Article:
Does Putin have any particular power over Trump and how long have the Russian intelligence service been taking an active interest in Trump? The second part of the question is easier to answer than the first. Trump began making noises about running for president as early as 1988 having switched from the Democratic to the Republican Party the year before. That alone, along with his wealth, celebrity, and later attempts to do business in Russia, would have been more than enough to open a file on him.
Putin made his career by gathering sexually compromising video on Russia’s attorney general, who had launched a potentially ruinous investigation into the economic wrongdoings of President Boris Yeltsin and his family. Saving Yeltsin won Putin the president’s ultimate trust in the deal in which Yeltsin gave Putin power in exchange for immunity. So, Putin needs no convincing that compromising material can be important, even decisive. Does he have any such material on Trump, who has been so fulsome in his praise of Putin and so woefully slow to accept the intelligence community’s assessment that the Russians had conducted politically motivated hacking during the 2016 campaign?
The largely unsubstantiated dossier compiled by former MI6 agent Christopher Steele claims that Trump hired prostitutes to urinate on the bed in the presidential suite in the Moscow Ritz Carlton where Barack and Michelle Obama slept, thereby to defile it. “The hotel was known to be under FSB control with microphones and concealed cameras in all the main rooms to record anything they wanted to.”
If any such material exists, its principal value is in the threat to use it. And oddly enough, developments in modern technology would make it easier to deny. Anyone, a la Zelig, can be photoshopped in, or out, of any image, proving ample grounds for denial. The only way to guess if Putin has any such compromising material on Trump is to watch Trump’s behavior for any unusual constraints on his usually unconstrained behavior.
But the real point here is that the hold Putin has over Trump need not be based on any such lurid material. If there was indeed collusion between the Trump campaign and Russian intelligence, Putin would have ample evidence of that in his possession and could release it at any moment to WikiLeaks, making FBI director Comey’s drawn-out investigation over in the blink of an eye, the click of a key.
“You know the closest I came to Russia, I bought a house a number of years ago in Palm Beach … for $40 million and I sold it to a Russian for $100 million,” was Donald Trump’s way of combining his two favorite activities—denial and braggadocio.
The buyer was Dmitry Rybolovyev, known as the “fertilizer king,” with a net worth that hovers around the $10 billion mark. After buying the house in summer 2008, Rybolovyev never spent a night in the place, which had a severe mold problem. The house is now slated to become the most expensive tear-down in real estate history.
This might simply be a case a case of hucksters and suckers. Or maybe someone too rich to be the least bit price conscious. Rybolovyev garnered headlines by purchasing an $88 million dollar Manhattan apartment for his daughter, a student. He is also currently suing his art advisor, claiming that he fraudulently overcharged him and sold him Rothkos and Gauguins for something like twice their actual market value.
But there is another explanation that fits nicely with other of the events that have led to the investigations by the FBI and House Intelligence Committee. The Russian leadership could have indicated to Rybolovyev that doing the American real estate magnate a $50 million favor was a good investment all around. For Rybolovyev there was really no downside—he would also have done the Kremlin a service and acquired yet another piece of fancy property which, if he could find the proverbial “greater fool,” he could sell at a profit. That now seems to be the case with the house torn down and the 6.3 acres divided into three parcels, one of which is already sold.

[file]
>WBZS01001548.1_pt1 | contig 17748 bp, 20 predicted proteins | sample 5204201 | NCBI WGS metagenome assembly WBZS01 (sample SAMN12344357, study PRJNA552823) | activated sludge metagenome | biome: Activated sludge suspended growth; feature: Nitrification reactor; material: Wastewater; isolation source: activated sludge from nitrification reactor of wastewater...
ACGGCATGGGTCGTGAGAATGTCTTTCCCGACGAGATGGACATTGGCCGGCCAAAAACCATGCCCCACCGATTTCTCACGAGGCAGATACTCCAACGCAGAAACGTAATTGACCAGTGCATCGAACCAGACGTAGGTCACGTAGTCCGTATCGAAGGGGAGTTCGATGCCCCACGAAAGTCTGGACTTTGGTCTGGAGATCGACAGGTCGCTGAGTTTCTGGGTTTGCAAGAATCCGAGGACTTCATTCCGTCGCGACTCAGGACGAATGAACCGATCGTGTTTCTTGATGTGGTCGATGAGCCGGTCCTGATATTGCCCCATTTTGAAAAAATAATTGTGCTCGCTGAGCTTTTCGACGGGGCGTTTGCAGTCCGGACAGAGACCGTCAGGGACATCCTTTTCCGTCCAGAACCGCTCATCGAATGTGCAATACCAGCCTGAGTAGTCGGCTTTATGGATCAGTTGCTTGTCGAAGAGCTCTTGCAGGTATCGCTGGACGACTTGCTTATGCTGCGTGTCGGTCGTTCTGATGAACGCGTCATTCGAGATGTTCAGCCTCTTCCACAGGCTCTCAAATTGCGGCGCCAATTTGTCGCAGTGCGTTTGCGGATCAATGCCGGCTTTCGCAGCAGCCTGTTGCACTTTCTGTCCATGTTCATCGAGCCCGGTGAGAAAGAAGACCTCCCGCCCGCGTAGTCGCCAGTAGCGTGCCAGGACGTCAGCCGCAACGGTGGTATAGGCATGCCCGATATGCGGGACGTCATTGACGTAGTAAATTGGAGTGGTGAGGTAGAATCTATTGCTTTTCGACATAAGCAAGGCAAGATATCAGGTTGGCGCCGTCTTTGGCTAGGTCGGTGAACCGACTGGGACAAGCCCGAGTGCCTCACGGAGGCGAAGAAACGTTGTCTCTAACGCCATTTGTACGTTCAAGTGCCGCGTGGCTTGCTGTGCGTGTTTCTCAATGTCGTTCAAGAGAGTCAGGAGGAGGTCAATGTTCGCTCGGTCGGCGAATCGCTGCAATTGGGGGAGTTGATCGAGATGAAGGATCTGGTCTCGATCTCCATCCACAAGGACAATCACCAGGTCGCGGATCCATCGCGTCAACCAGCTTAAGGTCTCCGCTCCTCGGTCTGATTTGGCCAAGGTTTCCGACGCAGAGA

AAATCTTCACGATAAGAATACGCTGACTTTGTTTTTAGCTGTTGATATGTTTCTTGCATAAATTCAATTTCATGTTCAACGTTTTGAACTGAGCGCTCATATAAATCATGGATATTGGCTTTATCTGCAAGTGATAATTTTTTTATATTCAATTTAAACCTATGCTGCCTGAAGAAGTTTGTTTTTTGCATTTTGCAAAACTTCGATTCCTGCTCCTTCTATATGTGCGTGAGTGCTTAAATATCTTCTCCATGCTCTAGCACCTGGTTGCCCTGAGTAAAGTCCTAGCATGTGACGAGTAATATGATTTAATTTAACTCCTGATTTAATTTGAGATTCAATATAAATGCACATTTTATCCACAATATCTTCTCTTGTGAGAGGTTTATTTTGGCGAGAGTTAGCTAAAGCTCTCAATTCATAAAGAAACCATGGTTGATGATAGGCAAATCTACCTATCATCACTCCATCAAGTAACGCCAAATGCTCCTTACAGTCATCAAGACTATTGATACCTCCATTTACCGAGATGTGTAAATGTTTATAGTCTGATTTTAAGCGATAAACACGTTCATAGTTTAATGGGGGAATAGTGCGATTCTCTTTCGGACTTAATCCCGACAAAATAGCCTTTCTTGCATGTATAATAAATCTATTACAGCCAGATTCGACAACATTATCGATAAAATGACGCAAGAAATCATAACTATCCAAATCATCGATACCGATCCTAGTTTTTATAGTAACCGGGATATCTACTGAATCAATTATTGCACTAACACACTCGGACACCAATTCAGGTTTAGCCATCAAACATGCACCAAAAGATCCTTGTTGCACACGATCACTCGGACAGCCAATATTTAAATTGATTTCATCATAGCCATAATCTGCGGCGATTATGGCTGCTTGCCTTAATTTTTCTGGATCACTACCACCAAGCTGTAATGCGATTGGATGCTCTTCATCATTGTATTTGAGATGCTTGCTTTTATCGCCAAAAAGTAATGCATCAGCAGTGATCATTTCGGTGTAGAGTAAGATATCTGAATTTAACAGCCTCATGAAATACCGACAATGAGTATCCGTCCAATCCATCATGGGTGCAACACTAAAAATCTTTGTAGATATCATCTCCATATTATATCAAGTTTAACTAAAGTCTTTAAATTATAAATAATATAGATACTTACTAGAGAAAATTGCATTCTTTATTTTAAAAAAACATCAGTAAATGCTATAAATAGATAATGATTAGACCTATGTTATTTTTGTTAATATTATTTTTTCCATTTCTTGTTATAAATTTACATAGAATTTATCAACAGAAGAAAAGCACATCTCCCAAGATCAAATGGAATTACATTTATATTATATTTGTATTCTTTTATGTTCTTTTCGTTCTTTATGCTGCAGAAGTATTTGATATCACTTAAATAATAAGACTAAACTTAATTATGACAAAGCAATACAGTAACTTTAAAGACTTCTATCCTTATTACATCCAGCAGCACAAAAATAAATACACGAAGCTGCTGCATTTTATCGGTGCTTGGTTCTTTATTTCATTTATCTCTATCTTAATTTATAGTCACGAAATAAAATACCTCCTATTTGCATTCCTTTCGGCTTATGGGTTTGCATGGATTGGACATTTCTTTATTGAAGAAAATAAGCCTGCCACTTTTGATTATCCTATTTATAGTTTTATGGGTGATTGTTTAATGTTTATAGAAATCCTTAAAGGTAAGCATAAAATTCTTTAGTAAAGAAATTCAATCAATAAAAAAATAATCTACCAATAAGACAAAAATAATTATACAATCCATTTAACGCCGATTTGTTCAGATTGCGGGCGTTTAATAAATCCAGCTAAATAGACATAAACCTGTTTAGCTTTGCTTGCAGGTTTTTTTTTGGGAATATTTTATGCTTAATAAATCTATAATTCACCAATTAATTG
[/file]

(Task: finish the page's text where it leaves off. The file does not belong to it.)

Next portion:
Trump said that was the closest he got to Russia, but in the meantime Russia kept getting closer to him in the person of Felix Sater.
Born in the USSR in 1966, Felix Sater came to the US when he was eight, his family fleeing persecution as Jews. He adapted quickly to American life, both to its brighter and darker sides. He dropped out of Pace University to become a broker at Bear Stearns, a hungry young immigrant on the make. In 1991 at an altercation at a bar in a Manhattan Mexican restaurant, Sater smashed a Margarita glass on the counter and stabbed its jagged stem into his opponent’s face, causing injuries that required 110 stitches to close. He served more than a year in prison for the crime. In 1998, Sater pleaded guilty to one count of racketeering in a $40 million stock fraud carried out with four Mafia families of New York. But Sater would not spend a day in jail for his crime because, as Loretta Lynch would state in her hearings to become U.S. Attorney General, Sater had “provided valuable and sensitive information” to the government, his work “crucial to national security and the conviction of twenty individuals, including those responsible for committing massive financial fraud and members of La Cosa Nostra.”
Sater apparently had important connections in the missile black market, negotiating to buy back Stingers before Osama bin Laden could get his hands on them and begin shooting American passenger planes out of the sky. For all the obvious reasons, little is known about this side of Sater’s contribution, but its significance can be judged by the scale of the government’s forgiveness.
By 2001 Sater joined Bayrock, a development company with offices in Trump Towers. By 2005 Bayrock got a one-year deal to develop a Trump luxury high-rise in Moscow, a deal which like most other of Trump’s Russian ventures, oddly came to naught. Between 2006–2010, Bayrock and Sater are integrally involved in Trump SoHo, a hotel/condominium in lower Manhattan. This is the time period referred to by Donald Jr. when he said in 2008: “Russians make up a pretty disproportionate cross-section of a lot of our assets, say in Dubai, and certainly with our project in SoHo.”
If Sater, who it must be remembered came to the U.S. at the tender age of eight, was able to return to Russia and the former Soviet republics and work to buy up missiles on the black market, it would not have been too difficult for him to help raise significant funds for Trump projects, especially since at that time Russia’s prosperity was at an all-time high, with oil reaching nearly $150 a barrel in July 2008.
Trump would later disavow any real connection with Sater, saying, under oath, that if he “were sitting in the room tight now I really wouldn’t know what he looked like.” But other Russians were taking a closer look at Trump as the first decade of the twenty-first century came to a close, at least according to the Christopher Steele dossier whose sources allege as of June 2016 that “the Russian authorities had been cultivating and supporting … TRUMP for at least 5 years … the TRUMP operation was both supported and directed by Russian President Vladimir PUTIN. Its aim was to sow discord and disunity both within the US itself, but more especially within the Transatlantic alliance, which was viewed as inimical to Russia’s interests.”